Thank you for posting Kathryn Bevacqua's inventory of the 1888 Carousel House and the Palace Amusement's treasures that were destroyed through what is apparently neglect by the City of Asbury Park. For those of us who have been involved in trying to save all the treasures of the Asbury Park waterfront, this outcome could have been predicted as far back as 1994 when my husband and I first moved to Ocean Grove.
Our apartment on Ocean Avenue overlooked The Palace Amusements, the Casino with its lovely art nouveau Carousel House and Wesley Lake. Yes, they were all in pretty bad shape but they still possessed an astounding - if eerie - beauty. So beautiful, in fact, local artists continually painted and photographed the waterfront and "Tillie" and other examples of Asbury Americana. Those art works were (and continue to be) on display in antique stores and galleries and restaurants.Intrigued by Asbury Park and its connections to Ocean Grove, I joined the Citizens for Wesley Lake where I eventually became secretary of the organization and worked on the painting of the footbridges and raised money to place fountains in the center of the lake. Later on, I joined the Historical Society of Asbury Park.
It was through CWL that I first met Werner Baumgartner, who at the time, I believe, was Vice President of the organization and the modern founder of the HSAP. I was immediately impressed by his vast knowledge of Asbury's history and his brilliant articulation of the myriad problems facing the town and redevelopment. I would even go so far as to say that Werner is a visionary. And that, of course, is what disturbs and infuriates those who cannot see what he sees.
Now, I'm no visionary, and I don't know much about art, but I know what I like: those lost and fading treasures we thought were safely entombed within the Public Works office. I believe there is a lot of blame to spread around regarding this mess, including individuals such as myself who were way too slow to action.
Paradoxically, I was the first person on the scene at 6:00 am in 2004 when the demolition began on the Palace. I was alerted to this by an Ocean Grove pal who was rattled out of her bed by the sound of bulldozers. This was a startling development: the demolition was scheduled for 8:00 am. Why was the time changed? Was it to get the drop on activist-citizens who planned to rally at that exact hour while others sought a court injunction?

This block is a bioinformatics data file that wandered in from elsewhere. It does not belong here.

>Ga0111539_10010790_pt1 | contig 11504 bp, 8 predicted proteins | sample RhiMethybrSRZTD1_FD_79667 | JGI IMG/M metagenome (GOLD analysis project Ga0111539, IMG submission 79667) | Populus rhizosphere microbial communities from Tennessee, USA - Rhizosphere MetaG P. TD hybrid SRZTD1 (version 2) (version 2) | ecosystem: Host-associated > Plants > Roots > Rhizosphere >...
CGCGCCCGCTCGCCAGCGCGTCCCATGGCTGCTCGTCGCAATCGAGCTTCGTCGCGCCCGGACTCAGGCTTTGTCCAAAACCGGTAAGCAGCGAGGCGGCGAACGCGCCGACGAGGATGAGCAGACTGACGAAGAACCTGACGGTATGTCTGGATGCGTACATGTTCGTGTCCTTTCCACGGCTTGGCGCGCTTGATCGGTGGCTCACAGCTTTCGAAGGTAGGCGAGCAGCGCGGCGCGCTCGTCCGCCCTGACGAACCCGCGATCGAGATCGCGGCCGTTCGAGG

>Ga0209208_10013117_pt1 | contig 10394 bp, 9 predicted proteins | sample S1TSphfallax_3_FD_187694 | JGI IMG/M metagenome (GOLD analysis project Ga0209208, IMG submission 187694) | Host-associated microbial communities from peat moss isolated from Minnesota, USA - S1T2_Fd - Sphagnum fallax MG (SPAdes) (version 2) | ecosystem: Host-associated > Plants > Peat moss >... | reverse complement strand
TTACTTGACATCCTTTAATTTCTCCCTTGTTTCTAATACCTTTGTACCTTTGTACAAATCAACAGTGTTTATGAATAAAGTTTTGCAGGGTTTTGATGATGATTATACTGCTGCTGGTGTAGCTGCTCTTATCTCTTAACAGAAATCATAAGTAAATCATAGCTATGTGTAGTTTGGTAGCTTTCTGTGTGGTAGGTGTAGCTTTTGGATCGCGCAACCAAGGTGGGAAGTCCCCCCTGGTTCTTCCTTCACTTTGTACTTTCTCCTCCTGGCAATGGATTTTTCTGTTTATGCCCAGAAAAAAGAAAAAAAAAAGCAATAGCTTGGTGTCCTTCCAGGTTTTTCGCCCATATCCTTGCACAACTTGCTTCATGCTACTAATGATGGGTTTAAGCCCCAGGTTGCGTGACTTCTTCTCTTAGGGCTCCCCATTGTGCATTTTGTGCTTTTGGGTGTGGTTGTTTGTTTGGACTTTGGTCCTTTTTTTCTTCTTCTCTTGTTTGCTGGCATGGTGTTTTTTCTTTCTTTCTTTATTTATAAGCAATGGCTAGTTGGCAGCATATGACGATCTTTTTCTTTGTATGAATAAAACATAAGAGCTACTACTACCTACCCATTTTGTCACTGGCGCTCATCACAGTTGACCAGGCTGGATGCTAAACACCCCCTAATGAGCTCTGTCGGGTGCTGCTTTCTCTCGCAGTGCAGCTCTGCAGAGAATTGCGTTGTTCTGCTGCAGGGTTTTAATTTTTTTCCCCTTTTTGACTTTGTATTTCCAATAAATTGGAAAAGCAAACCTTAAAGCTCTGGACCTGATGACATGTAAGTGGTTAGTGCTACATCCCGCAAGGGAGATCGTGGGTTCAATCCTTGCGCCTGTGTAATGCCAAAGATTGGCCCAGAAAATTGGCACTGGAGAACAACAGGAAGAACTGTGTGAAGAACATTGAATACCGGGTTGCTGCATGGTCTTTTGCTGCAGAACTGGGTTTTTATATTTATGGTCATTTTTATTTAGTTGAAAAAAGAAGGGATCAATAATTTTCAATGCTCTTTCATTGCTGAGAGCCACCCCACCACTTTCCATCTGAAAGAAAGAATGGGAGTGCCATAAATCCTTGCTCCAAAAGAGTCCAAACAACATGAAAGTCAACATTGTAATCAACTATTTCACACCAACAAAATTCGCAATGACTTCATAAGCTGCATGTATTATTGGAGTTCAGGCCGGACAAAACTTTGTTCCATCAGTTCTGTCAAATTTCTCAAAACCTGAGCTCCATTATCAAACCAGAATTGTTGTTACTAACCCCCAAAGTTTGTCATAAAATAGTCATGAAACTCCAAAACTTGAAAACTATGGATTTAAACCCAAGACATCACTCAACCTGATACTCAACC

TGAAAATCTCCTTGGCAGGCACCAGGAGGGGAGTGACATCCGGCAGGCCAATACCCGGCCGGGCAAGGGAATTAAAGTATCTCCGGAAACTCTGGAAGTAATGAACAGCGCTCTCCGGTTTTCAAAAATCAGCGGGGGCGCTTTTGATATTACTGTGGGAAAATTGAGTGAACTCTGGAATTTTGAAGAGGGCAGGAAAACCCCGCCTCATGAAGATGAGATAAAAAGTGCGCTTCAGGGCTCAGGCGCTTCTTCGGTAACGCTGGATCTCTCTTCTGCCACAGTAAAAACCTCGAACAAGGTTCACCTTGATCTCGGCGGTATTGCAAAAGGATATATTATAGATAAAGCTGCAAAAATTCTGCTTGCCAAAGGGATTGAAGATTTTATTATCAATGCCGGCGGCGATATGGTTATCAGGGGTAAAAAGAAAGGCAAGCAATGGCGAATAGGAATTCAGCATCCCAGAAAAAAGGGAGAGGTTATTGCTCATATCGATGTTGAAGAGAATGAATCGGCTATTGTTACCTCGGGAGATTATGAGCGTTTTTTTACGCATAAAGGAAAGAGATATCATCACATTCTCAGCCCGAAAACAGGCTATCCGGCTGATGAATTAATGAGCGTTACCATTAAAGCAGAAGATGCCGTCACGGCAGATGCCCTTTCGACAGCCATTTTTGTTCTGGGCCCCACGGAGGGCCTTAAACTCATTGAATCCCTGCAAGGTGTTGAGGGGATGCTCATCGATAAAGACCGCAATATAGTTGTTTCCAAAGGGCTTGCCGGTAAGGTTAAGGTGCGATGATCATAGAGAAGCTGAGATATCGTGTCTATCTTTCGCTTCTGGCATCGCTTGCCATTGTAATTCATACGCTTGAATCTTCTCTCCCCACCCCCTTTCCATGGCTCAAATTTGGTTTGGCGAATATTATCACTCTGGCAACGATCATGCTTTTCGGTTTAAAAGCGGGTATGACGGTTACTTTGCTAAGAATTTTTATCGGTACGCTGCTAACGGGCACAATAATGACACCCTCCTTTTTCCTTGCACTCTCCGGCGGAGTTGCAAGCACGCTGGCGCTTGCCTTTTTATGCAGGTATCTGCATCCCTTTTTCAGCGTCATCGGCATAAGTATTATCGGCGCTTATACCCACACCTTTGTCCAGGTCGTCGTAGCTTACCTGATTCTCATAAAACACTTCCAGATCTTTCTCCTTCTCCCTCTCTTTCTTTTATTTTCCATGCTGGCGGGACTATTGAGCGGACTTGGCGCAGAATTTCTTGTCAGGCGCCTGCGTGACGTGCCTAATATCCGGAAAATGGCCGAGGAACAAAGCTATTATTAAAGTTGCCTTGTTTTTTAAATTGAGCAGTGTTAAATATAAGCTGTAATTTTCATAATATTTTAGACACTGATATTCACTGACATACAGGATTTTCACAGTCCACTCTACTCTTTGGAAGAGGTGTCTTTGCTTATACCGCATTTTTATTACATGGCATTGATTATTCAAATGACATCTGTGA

By the time I called Werner and others, the destruction was well underway and I was advised by police to move away from the scene. Such a sad morning and I strongly remember Werner's grief and frustration at the waste.
But it wasn't just the ordinary residents of the area who were to blame. Much of the fault lies with a truly supine media that ignored every indication of the wholesale destruction that was to come. By media I mean: The Asbury Park Press, the Coaster and the Tri-City News. The Asbury Park Press and the Coaster blindly supported the redevelopment plans while Tri-City waffled back and forth, finally settling on a countdown to the death of "Tillie" and a foolish editorial stance that suggested the world-famous Stone Pony be removed from its Ocean Avenue location and resettled in the downtown area. Luckily, that brain child never came to fruition.
Meanwhile, the APP reporters never failed to call concerned and intelligent tax payers who gathered at City Council meetings "gadflies", while the Coaster took up precious newspaper space to publish a photograph of Werner's (a private citizen, mind you) house after he received several code violations. What was the purpose of that except to embarrass the City Historian? I always thought that backfired since the photo showed a lovely Victorian house that fairly glowed with mellowed charm.
In the end, of course, the lion's share of blame must lie with the past and present City Councils who were so giddy at the prospect of redevelopment and tax ratables, they were deaf to all reasoned arguments that challenged the perceived wisdom of out-of-town developers, the felonious City Manager, Terrance Weldon, unlicensed city planners, builders and perhaps worst of all, the lawyers who followed in their wake.
As Addie says in Lillian Hellman's underappreciated play "The Little Foxes": "Well, there are people who eat the earth and eat all the people on it - then there are people who stand around and watch them eat it...sometimes I think it ain't right to stand and watch them do it."
You said it, sister.